“It’s critical to start understanding climate as an opportunity,” says IFC Director of Climate Business Alzbeta Klein. “We know from evidence and from past work that a lot of renewable technologies are providing a fair number of jobs. In the recovery from the pandemic, countries have an opportunity to support the jobs that need to be created for the lower carbon pathways of the future.”

Off-grid solar has reached millions of people, mainly in South Asia and Africa, and may become the main way 40% of Africans gain access to energy, says Riccardo Puliti, the World Bank’s Senior Director of Infrastructure in Sub-Saharan Africa.

The Group’s Lighting Global program has built an international off-grid market which now supports a $1 billion-a- year industry providing energy access to over 150 million people.

“We target a doubling of energy access across Africa by the end of this next decade to keep Africa as the world’s climate-friendly continent. Over the last four years, our projects have been bringing on stream about 1,000 MW of new green, climate-friendly power, through geo-thermal, solar, and hydro—and there is more to come” says Thomas O’Brien, Senior Advisor in the context of the Group’s Next Generation Africa Climate Business Plan.

5. Shifting to lower-carbon transportation

Shipping vessels in Buriganga river, Bangladesh
Bangladesh has developed a low-carbon strategy and business plan for its inland waterway transport sector, with support from the Bank’s NDC Support Facility.  Photo: © Mehrin Mahbub/World Bank

With transport responsible for a quarter of energy-related greenhouse gas emissions globally, the Bank is supporting clients invest in public transit systems, shifting freight from roads to railways and, where possible, to waterways, which have the lowest emissions per ton kilometer of transport.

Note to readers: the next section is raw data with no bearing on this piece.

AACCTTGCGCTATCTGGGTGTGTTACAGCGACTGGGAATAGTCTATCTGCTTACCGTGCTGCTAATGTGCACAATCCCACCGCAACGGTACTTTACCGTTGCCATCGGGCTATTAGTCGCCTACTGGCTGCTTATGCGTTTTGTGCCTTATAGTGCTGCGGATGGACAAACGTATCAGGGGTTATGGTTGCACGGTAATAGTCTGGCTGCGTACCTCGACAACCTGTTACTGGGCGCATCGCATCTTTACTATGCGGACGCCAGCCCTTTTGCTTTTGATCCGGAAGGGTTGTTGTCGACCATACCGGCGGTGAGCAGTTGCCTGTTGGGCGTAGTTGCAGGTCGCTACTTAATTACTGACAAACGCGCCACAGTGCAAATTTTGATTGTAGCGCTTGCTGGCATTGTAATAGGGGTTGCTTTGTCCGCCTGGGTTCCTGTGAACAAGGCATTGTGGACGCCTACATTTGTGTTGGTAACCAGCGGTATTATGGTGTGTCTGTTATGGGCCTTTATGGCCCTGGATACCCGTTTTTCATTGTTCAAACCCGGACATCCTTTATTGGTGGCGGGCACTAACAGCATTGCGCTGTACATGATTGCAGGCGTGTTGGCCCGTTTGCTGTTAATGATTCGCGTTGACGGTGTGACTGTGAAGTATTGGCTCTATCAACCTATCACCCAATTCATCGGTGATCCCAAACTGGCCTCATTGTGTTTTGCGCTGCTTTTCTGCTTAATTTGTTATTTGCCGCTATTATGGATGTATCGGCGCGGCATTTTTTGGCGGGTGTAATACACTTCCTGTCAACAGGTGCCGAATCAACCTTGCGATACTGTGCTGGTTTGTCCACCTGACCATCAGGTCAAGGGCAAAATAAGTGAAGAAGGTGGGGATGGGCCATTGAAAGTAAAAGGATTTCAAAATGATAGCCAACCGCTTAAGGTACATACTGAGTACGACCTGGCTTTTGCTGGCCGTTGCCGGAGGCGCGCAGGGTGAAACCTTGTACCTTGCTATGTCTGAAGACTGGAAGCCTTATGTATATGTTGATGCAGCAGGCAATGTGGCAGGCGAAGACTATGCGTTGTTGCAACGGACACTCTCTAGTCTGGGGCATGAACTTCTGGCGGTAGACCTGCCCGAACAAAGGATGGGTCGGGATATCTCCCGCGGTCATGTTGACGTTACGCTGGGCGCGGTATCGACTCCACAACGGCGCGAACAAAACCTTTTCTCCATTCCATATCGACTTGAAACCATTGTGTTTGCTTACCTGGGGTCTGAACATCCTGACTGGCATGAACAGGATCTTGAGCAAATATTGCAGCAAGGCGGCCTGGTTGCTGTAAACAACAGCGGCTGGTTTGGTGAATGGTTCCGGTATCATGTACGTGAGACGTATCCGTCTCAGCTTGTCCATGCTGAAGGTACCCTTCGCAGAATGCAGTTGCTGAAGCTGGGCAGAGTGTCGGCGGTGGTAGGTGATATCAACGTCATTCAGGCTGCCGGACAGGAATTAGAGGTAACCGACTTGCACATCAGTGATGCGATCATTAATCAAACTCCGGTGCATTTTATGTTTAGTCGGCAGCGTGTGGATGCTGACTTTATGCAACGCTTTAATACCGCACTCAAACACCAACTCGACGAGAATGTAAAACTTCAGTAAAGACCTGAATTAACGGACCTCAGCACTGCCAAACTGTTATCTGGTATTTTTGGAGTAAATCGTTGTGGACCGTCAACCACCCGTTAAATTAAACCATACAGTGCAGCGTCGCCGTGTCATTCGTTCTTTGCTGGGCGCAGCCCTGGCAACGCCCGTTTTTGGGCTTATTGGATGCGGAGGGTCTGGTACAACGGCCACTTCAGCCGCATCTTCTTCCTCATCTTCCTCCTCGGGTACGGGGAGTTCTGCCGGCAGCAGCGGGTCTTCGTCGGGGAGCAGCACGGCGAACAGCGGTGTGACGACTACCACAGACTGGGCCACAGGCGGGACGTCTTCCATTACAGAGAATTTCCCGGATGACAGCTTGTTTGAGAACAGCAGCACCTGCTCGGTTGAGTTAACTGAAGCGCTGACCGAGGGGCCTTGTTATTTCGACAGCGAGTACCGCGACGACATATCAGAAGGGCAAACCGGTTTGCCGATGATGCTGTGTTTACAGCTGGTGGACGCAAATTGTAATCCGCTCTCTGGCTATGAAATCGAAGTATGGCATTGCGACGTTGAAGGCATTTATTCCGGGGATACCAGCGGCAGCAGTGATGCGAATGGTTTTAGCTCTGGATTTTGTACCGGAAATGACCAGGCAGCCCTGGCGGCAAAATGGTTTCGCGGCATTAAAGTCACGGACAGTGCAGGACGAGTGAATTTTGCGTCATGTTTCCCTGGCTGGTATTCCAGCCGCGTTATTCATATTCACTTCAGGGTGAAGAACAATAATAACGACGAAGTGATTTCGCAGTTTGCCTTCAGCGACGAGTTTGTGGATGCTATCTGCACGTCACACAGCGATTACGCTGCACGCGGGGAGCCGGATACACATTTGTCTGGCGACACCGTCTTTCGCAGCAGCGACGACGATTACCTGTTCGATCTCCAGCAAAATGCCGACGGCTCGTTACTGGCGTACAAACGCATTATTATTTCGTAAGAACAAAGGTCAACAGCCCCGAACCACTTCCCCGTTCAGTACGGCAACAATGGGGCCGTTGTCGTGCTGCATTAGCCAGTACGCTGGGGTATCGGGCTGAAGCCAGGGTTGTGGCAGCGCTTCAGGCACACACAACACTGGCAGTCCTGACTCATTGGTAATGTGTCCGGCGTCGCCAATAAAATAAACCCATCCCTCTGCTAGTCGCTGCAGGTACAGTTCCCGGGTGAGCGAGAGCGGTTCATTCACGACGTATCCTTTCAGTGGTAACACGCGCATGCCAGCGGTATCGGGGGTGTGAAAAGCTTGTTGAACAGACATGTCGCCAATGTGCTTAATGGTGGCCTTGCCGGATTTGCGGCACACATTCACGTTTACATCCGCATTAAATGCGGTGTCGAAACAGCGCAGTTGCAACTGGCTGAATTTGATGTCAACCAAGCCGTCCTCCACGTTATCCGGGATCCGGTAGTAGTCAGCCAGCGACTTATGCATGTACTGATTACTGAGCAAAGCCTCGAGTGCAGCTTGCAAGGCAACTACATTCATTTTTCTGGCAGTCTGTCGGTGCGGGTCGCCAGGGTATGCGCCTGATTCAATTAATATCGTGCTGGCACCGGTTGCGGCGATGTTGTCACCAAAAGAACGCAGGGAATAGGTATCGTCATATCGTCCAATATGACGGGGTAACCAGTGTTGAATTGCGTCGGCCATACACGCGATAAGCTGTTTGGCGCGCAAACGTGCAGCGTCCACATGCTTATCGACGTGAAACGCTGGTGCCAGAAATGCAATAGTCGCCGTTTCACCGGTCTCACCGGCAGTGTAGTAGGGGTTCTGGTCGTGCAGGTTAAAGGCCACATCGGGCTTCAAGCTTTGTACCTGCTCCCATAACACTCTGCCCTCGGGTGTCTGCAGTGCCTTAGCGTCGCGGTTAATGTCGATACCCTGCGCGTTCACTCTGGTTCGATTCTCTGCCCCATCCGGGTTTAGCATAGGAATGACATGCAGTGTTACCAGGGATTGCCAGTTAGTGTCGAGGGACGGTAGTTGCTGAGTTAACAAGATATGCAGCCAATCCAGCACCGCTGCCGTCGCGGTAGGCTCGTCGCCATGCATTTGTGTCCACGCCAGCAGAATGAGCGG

The Bank is backing a rail corridor dedicated to moving freight between the Indian megacities of Delhi and Kolkata and is looking to support inland waterways for moving freight and people across Bangladesh, India and Nepal, according to Guangzhe Chen, the World Bank’s South Asia Infrastructure Director.

, according to Franz R. Drees-Gross, World Bank Infrastructure Director for the region.

, according to Lucio Monari, the World Bank Infrastructure Director for the region.  

“In order to effect a transition which is going to be successful we will have to find ways of mitigating the impact on people who work in the coal economy,” says Ranjit Lamech, Infrastructure Director for the World Bank’s East Asia and Pacific Region.

These kinds of policies can also complement carbon pricing tools: as of 2020, 61 countries in the world have or are scheduled to implement efforts that will price carbon.

Climate Change Action Plan 2.0

Results from the recently concluded Plan make clear the Group’s leadership on climate action. Looking ahead, our next Climate Change Action Plan (2020-2025), already underway, aims to boost support for countries to take ambitious climate action by increasing financing for adaptation and supporting increased systemic climate action at the country level.

Implementing this as countries also grapple with the economic consequences of COVID-19 means looking at interventions that can deliver short term objectives – such as jobs and economic growth – as well as longer terms ones like decarbonization and boosting adaptation and resilience, helping our clients shape a sustainable recovery.

, for instance going beyond traditional climate sectors and making sure that climate prior actions are core parts of the economic recovery from the pandemic. This is how we can deliver the critical systemic, economy-wide change for our clients and help set development pathways today that can unlock low-carbon, resilient benefits for decades to come.

“For those of us who have worked in development for years, it’s clear that climate change could unravel our most hard-won efforts”, says Bernice Van Bronkhorst, Global Director, Climate Change. “We are at a once-in-a-generation moment to help clients act on climate and in so doing also gain the benefits of cleaner air and water, healthier oceans, more resilient cities, and more sustainable food and agriculture systems. We are committed to getting this right.”